Joe McGinniss, who died Monday from complications of prostate cancer at age 71, liked to break the rules. His best known book, 1983's "Fatal Vision," provoked a controversy over the author's methods; it was McGinniss to whom Janet Malcolm was referring in her famous opening to "The Journalist and the Murderer," which critiques his relationship with "Fatal Vision's" subject, former Green Beret doctor Jeffrey MacDonald, who was convicted of murdering his wife and family in 1970.
"Every journalist," Malcolm wrote, "who is not too stupid or too full of himself to notice what is going on knows that what he does is morally indefensible. He is a kind of confidence man, preying on people's vanity, ignorance, or loneliness, gaining their trust and betraying them without remorse."
That this is true goes without saying, and yet, McGinniss was anything but stupid, even if he could be full of himself. Why not? His first book, "The Selling of the President 1968," published when he was just 26, helped to reinvent the art of political writing, looking at the presidential campaign of Richard Nixon not through the lens of policy but rather of mass media.
If, 45 years later, that hardly seems remarkable, it is in no small measure due to what McGinniss achieved. In that sense, "The Selling of the President" is a groundbreaking piece of journalism, a report from inside the sausage factory, where we see how Nixon's image — and his election — was secured.
To write "The Selling of the President," McGinniss negotiated something close to total access; he was in strategy sessions, TV studios, everywhere his subjects were. It's the sort of exposure we couldn't imagine a political candidate giving a reporter now, and yet, it suggests something of the author's tenacity.
In the case of "Fatal Vision," the dynamic was more complicated; as McGinniss acknowledged in the epilogue to a 1989 edition of the book, he and MacDonald "signed an agreement that specified that in return for granting me 'exclusive story rights' to his life, MacDonald would receive 20 percent of the first $150,000 paid to me by any publisher for a book about him and 33 percent of any proceeds beyond that. In addition, the agreement stated that MacDonald would receive 40 percent of any motion picture or television proceeds."
Whatever we think of such an arrangement, it indicates the extent to which McGinniss was willing to go to get the story.
"Most good journalists who hope to get inside someone else's world and stay there awhile come on very softly and do not bombard their subjects with questions," Tom Wolfe wrote in 1973, in a passage quoted approvingly by McGinniss, "… Your main problem as a reporter is, simply, managing to stay with whomever you are writing about long enough for the scenes to take place before your own eyes."
For McGinniss, this meant sharing living space with MacDonald and his legal team; he even sat at the defense table during the trial. When his book appeared, with its thesis that MacDonald had killed his family in a fit of drug-induced psychosis, his subject felt betrayed.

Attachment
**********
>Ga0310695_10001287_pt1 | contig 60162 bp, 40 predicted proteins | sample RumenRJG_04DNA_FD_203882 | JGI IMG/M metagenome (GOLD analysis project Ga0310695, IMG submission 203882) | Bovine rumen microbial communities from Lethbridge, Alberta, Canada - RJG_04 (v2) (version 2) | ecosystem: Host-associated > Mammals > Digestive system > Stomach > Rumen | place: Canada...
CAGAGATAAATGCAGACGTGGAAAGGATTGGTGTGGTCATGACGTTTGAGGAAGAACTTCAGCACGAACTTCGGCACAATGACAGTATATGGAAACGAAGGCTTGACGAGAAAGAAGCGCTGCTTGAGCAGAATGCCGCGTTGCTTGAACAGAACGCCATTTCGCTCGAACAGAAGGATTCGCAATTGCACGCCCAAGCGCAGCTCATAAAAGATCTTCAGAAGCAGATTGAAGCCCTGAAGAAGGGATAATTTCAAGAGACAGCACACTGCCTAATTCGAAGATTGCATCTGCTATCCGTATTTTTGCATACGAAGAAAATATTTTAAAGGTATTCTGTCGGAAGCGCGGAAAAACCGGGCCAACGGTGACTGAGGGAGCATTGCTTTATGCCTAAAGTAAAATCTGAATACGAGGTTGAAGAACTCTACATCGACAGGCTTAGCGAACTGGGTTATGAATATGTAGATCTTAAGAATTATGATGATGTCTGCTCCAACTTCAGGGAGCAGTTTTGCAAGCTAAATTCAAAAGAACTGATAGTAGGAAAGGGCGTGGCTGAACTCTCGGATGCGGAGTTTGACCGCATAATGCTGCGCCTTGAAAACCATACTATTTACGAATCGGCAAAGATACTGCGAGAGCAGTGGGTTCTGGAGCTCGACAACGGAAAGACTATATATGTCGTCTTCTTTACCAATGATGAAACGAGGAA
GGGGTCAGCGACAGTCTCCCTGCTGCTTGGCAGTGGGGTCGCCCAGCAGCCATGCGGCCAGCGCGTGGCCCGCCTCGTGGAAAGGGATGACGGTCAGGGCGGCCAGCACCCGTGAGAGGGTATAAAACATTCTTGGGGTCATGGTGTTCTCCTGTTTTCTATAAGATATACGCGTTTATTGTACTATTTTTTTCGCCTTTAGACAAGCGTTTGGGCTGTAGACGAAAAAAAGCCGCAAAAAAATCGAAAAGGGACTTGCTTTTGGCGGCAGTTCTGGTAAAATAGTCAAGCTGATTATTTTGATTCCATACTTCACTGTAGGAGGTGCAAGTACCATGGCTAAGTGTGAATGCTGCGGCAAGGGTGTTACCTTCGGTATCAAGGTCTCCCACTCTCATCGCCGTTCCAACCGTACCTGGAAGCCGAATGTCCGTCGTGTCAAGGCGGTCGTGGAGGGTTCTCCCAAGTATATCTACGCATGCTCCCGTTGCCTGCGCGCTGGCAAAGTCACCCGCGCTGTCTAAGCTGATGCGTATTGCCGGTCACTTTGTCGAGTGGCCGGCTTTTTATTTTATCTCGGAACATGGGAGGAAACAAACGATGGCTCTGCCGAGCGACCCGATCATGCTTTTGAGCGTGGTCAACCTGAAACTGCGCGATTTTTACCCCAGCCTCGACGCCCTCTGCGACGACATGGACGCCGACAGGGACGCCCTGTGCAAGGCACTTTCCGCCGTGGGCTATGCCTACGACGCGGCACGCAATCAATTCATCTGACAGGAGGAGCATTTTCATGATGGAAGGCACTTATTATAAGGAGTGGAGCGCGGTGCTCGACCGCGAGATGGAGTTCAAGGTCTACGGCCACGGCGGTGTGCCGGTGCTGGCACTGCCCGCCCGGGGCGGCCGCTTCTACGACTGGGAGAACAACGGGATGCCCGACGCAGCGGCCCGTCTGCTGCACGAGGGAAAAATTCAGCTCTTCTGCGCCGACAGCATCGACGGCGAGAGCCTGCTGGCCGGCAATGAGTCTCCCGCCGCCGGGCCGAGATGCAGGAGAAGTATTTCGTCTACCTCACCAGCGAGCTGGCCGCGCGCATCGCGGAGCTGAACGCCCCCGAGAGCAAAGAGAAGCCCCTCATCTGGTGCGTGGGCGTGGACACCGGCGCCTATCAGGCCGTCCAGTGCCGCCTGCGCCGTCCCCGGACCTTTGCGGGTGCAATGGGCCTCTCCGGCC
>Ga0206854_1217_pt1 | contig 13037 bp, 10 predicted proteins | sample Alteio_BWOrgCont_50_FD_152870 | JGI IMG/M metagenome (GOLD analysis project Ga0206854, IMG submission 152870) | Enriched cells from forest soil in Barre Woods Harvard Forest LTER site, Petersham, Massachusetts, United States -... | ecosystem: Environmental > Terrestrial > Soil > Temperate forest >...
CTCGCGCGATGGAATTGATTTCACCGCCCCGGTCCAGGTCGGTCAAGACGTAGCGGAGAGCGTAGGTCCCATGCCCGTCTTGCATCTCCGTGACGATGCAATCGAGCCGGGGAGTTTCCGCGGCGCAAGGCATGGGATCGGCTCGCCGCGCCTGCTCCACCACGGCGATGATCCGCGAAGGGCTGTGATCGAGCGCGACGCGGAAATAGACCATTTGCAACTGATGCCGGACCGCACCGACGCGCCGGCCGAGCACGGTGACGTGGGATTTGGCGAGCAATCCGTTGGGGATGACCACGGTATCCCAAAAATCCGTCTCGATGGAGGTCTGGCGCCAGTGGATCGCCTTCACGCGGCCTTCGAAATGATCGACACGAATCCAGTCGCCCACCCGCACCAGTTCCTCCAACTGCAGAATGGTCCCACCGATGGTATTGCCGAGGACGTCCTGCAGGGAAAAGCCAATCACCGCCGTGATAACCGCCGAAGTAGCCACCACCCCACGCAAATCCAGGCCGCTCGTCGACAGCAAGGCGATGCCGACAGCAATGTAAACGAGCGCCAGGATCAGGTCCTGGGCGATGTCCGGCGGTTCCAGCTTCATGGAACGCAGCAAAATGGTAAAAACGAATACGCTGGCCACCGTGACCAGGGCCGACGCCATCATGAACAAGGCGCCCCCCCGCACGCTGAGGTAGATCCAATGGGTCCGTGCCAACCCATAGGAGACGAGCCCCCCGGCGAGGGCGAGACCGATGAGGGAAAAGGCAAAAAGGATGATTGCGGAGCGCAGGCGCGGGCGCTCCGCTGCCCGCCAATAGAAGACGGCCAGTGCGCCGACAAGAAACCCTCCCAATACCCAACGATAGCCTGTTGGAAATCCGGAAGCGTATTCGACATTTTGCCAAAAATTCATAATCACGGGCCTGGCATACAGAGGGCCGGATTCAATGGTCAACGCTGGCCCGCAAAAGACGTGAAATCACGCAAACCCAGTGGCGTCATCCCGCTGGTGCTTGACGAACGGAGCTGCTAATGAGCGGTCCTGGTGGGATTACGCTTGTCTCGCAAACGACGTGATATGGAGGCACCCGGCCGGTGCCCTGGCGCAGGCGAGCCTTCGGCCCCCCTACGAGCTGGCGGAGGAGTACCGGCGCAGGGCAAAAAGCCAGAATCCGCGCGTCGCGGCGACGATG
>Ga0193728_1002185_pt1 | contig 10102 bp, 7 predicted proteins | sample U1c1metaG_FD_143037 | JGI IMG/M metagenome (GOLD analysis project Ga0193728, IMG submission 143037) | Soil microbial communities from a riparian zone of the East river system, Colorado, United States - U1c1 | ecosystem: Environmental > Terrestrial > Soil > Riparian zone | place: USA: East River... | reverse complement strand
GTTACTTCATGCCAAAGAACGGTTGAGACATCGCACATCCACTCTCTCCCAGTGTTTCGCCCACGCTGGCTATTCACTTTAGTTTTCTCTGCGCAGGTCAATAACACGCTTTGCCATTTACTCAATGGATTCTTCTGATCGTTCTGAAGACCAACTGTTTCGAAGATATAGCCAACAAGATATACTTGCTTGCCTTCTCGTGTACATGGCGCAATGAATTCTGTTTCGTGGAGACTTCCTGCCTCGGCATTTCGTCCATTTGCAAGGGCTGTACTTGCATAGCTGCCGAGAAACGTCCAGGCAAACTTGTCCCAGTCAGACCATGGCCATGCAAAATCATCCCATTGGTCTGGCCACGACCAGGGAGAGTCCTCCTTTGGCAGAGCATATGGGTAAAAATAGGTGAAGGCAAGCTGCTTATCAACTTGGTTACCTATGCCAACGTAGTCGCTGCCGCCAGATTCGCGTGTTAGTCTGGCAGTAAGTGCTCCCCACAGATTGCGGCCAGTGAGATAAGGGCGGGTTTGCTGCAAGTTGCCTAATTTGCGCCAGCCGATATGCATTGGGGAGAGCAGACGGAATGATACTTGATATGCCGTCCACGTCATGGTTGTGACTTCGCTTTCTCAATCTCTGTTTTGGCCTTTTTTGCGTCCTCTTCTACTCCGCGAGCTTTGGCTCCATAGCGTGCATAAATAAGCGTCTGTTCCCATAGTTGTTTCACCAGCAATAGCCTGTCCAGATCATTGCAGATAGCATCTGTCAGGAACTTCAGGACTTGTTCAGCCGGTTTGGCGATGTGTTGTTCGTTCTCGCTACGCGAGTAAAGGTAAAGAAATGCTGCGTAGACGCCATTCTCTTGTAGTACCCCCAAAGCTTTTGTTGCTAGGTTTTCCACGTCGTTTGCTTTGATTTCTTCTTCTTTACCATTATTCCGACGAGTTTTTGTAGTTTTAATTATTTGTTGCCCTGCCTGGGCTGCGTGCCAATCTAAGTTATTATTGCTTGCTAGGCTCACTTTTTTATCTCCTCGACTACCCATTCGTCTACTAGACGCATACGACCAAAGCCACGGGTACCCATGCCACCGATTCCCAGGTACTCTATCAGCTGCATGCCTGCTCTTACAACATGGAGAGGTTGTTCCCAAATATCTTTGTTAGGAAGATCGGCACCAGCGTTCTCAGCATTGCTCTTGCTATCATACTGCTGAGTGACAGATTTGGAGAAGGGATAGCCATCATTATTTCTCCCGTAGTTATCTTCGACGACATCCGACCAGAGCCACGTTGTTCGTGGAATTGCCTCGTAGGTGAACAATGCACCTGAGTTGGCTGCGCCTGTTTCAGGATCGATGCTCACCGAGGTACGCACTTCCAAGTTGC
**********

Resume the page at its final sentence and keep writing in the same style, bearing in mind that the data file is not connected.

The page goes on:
There was a lawsuit and a hung jury, and eventually, a monetary settlement. Through it all, McGinniss maintained he was doing his job.
"If you are going to be a nonfiction writer," he observed at the end of that 1989 epilogue, "you must be willing to go where the story leads you even if it isn't where you want to be. And, as the occasion demands, you must be willing to publish unpleasant truths — rather than pleasant untruths."
This, I think, is the point precisely, and the source of McGinniss' legacy. Journalists, writers, are supposed to stir it up, to tell the stories they encounter, rather than those we wish for them to see.
"Comfort the afflicted and afflict the comfortable," H.L. Mencken is reported to have said about the fundamental purpose of journalism, and it's an ethos that applies to McGinniss' work. For his final book, "The Rogue: Searching for the Real Sarah Palin," he spent 3½ months living next door to the former Republican vice presidential candidate's compound in Wasilla, Alaska, a decision that generated another set of controversies.
"The Rogue" was not a great book; it relied on too many unnamed sources, and it wore the author's anti-Palin sentiments on its sleeve. At the same time, it was consistent, in its way, with the arc of McGinniss' career.
Over the span of nearly half a century, throughout a dozen books, he wrote about the intersection of public and private narrative, from murder trials to political campaigns. He got his hands dirty; he got in the mix.
"To me," McGinniss wrote, "the problem of the reporter and the subject seems analogous to that posed by Heisenberg in his formulation of the 'uncertainty principle,' which states that any attempt to measure precisely the velocity of a subatomic particle will knock it about in an unpredictable way, thereby altering the very force that the experimenter has sought to quantify. The reporter, by his very presence, causes a change in the behavior of the person about whom he eventually hopes to write. His goal should be to minimize this alteration."
He's right, of course, about both the effect and the uncertainty, but what he's really offering is a code not just for journalists but for every writer: to have no greater loyalty than to the story itself.